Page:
On August 20th, Toni Lodge (Turtle Mountain Chippewa), CEO of the Native Project, and Margo Hill (Spokane), Associate Professor of Urban and Tribal Planning at EWU, co-hosted an event celebrating the recently renamed Whistalks Way.
The event also celebrated the woman who inspired the name, Whist-alks, a Spokane woman, warrior, and wife of Yakama sub-chief Qualchan. She fought in Plateau War battles alongside her husband and, upon his hanging at the hands of Colonel George Wright, rode into Wright’s camp and threw her spear into the ground in front of him. Her defiant challenge asserted that Plateau Peoples would not be defeated and her courage made the U.S. Army see Plateau women. Whist-alks personified Plateau women’s commitment to community, culture, family, and homelands.
Ms. Lodge and Professor Hill, a Gonzaga Law School alumna, joined with other leaders in the community to identify contemporary women who inherited the legacy of not only Whist-alks but of generations of grandmothers. More than 70 Native women and allies from fields including health care, education, law, Indigenous language preservation, community organizing and activism, and more were honored as Warrior Women. I am humbled and grateful to be among them, and proud to see Gonzaga recognized for the contributions of Wendy Thompson (Salish Kootenai), Director of Tribal Relations, and Rachelle Strawther, Director of Leadership Training and Development.
People have asked what specific action or accomplishment garnered recognition, but there is no single reason, no formula. While our names were read individually, in that setting we stood side-by-side as part of the whole. We each serve our communities in our own ways, and we do so as people raised with Native American cultural and kinship practices. We are responsible to this place and each other.
Centering Native-based Knowledge
My academic work is one way I contribute to the Plateau and my communities. This year marks the ninth year of the Native American Studies (NTAS) program, a minor established to embed Native content in the curriculum and to reinforce Gonzaga’s responsibility to place and community. Faculty who teach Native American Studies invite Native knowledge holders into classrooms and campus events because we want this campus to hear Native people speak for themselves and center Native-held knowledge. Approximately 40 guest speakers from the region and 20 speakers from Indian Country have shared our campus spaces, participating in conversations about tribal sovereignty, Native arts, Plateau health, Indigenous architecture, film, theatre, politics, Indigenous science, TEK, MMIW, and more.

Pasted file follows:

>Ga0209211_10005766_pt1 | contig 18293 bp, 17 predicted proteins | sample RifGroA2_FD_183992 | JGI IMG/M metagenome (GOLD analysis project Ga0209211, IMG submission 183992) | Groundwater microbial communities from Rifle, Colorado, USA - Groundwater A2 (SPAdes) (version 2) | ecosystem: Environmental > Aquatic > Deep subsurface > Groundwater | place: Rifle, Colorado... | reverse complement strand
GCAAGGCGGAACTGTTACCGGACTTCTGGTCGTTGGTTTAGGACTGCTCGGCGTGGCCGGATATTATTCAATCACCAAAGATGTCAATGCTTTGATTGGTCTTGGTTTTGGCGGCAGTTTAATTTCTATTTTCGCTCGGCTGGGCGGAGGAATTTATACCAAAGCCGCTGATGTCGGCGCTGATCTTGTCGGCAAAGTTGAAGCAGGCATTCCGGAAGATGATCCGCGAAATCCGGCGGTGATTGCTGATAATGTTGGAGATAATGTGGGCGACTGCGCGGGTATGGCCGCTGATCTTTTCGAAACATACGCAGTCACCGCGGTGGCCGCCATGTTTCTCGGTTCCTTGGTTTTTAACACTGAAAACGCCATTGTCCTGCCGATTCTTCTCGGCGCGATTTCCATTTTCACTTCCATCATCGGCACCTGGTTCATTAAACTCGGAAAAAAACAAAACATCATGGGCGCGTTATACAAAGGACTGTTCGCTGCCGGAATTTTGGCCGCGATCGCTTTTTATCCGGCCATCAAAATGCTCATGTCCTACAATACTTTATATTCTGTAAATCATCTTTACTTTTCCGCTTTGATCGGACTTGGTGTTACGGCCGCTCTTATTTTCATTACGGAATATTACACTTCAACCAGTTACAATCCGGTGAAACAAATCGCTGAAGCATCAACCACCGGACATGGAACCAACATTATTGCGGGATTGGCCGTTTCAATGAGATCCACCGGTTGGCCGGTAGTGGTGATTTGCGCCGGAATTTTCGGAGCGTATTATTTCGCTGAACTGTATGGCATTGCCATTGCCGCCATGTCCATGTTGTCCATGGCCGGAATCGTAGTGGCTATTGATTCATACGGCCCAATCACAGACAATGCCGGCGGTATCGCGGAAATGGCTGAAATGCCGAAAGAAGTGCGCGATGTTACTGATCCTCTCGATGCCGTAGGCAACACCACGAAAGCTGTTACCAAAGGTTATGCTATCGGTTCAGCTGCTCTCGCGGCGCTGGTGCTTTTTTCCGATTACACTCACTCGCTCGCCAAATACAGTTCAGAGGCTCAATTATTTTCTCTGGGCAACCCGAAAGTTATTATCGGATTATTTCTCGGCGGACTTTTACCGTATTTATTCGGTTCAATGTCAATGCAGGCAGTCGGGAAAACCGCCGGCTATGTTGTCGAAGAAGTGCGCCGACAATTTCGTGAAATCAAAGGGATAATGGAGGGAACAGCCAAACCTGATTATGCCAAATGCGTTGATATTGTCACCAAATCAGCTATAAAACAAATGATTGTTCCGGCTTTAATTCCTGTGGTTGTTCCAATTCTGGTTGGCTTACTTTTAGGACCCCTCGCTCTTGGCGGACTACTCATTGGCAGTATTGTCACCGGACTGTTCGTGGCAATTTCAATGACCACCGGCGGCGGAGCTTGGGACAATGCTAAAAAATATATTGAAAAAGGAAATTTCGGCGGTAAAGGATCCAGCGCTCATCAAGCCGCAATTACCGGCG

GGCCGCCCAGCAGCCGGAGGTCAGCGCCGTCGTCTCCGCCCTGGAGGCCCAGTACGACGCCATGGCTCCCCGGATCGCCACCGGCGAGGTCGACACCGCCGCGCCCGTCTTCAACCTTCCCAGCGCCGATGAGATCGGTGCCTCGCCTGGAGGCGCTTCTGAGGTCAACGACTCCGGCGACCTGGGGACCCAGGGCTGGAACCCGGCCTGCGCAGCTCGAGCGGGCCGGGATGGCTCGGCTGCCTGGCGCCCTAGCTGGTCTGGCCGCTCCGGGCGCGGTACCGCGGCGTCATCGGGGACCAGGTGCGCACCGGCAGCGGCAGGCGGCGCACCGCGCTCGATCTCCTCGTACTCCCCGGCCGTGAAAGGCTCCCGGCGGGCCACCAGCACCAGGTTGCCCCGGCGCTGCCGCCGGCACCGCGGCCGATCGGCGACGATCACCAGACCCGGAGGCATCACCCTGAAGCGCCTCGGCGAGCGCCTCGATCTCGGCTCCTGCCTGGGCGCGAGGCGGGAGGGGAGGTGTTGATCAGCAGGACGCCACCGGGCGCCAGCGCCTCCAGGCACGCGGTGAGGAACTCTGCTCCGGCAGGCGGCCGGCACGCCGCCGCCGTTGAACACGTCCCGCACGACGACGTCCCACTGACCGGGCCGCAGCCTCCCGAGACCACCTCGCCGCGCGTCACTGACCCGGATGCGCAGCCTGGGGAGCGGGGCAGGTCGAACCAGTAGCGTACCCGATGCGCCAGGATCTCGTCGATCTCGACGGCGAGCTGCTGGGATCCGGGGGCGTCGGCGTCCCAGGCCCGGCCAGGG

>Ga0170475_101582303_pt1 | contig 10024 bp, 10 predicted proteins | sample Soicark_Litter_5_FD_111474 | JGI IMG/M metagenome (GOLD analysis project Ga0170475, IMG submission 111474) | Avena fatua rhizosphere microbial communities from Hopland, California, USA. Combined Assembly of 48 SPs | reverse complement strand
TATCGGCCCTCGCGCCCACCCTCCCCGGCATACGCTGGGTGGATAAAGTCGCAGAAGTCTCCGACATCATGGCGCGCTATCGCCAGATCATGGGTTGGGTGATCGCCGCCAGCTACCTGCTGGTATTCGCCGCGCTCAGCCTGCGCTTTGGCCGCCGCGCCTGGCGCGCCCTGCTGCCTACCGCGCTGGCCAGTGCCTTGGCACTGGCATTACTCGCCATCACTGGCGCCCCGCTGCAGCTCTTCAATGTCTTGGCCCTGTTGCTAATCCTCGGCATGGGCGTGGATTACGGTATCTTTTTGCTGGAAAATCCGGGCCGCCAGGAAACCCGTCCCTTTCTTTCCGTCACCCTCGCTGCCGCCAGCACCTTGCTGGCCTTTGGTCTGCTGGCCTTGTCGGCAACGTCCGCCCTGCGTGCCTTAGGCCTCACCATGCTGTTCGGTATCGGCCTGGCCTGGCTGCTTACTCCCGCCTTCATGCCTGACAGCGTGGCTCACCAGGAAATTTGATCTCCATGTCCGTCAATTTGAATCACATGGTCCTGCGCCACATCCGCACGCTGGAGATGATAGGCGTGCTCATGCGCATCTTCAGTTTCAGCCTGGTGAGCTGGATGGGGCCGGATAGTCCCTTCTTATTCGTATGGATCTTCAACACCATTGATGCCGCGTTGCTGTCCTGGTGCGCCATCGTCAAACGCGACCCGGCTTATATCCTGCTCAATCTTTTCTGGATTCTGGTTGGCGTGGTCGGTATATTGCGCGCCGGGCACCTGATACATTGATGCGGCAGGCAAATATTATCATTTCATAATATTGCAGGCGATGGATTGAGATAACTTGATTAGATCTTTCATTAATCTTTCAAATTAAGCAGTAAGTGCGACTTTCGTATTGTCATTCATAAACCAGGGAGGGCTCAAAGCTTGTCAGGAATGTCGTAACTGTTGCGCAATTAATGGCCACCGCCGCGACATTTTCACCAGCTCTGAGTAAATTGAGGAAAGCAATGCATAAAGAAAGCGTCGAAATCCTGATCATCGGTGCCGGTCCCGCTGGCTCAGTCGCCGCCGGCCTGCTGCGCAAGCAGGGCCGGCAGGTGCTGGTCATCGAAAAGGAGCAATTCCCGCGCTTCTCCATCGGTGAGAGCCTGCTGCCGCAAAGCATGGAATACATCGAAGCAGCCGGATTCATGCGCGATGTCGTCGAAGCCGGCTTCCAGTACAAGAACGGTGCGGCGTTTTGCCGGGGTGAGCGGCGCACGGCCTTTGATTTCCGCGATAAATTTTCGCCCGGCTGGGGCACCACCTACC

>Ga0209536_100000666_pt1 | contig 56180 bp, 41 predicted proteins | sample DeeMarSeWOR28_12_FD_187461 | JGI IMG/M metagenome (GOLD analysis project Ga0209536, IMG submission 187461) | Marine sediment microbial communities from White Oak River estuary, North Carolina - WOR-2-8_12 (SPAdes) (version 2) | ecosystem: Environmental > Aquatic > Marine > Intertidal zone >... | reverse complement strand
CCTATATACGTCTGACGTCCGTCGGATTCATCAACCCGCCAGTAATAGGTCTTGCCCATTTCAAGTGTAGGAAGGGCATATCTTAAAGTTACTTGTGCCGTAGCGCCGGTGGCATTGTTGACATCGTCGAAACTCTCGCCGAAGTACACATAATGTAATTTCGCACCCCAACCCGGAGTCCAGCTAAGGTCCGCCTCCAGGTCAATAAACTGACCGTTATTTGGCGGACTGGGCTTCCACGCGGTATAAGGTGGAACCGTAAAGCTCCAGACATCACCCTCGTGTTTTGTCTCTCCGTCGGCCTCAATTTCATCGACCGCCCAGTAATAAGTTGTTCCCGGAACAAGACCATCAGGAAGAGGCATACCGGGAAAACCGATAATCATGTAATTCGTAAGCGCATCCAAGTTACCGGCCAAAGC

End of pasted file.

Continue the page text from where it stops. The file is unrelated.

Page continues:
NTAS students engage in research projects that advance Native-centered knowledge. This fall, the Introduction to Native American History course will work with Plateau knowledge holders to create digital interpretations of canoes and sn̓k̓ʷul̓mn̓ (things we use) as part of a larger digital humanities project. One year, students worked as “historical consultants” in the Jesuit Oregon Province Archives, researching tribal materials held in the collections, then preparing reports about the contents. At the end of the semester, one group’s report resulted in members of that community visiting the archives and reproducing materials to bring home with them. This kind of work connects students and community members in shared pursuits of knowledge and interpretation.
Research is part of my academic practice as well, and I’m lucky that I’ve been able to co-author scholarly articles with Indigenous women including Shelly Boyd (Sinixt), Emma Noyes (Sinixt), and Miki’ala Pescaia (Native Hawaiian). According to The Chronicle of Higher Education, in 2019 approximately 457,000 women taught at four-year private institutions. How many of those women were Native? 550. How many Native women were tenured? 136. I am the second Native person and the first Native woman to be tenured at Gonzaga—and I have only held tenure since 2020, 133 years after Gonzaga was founded. Institutions must do better. If we want to achieve equity, we absolutely must do better.
Standing on the shoulders of ancestors
Toni Lodge and Margo Hill reminded honorees and attendees that we stand on the shoulders of our grandmothers and walk the paths they blazed for us. My grandmother was with me that day in the roses she once beaded for my moccasins. The moccasins don’t fit anymore, but I moved the roses to a dress and a pair of gloves—I know she would be happy to see I still carry them with me as I travel some of the same Plateau paths she did.
Laurie Arnold, Ph.D. (Sinixt Band Colville Confederated Tribe) is the Director of Native American Studies and an Associate Professor of History.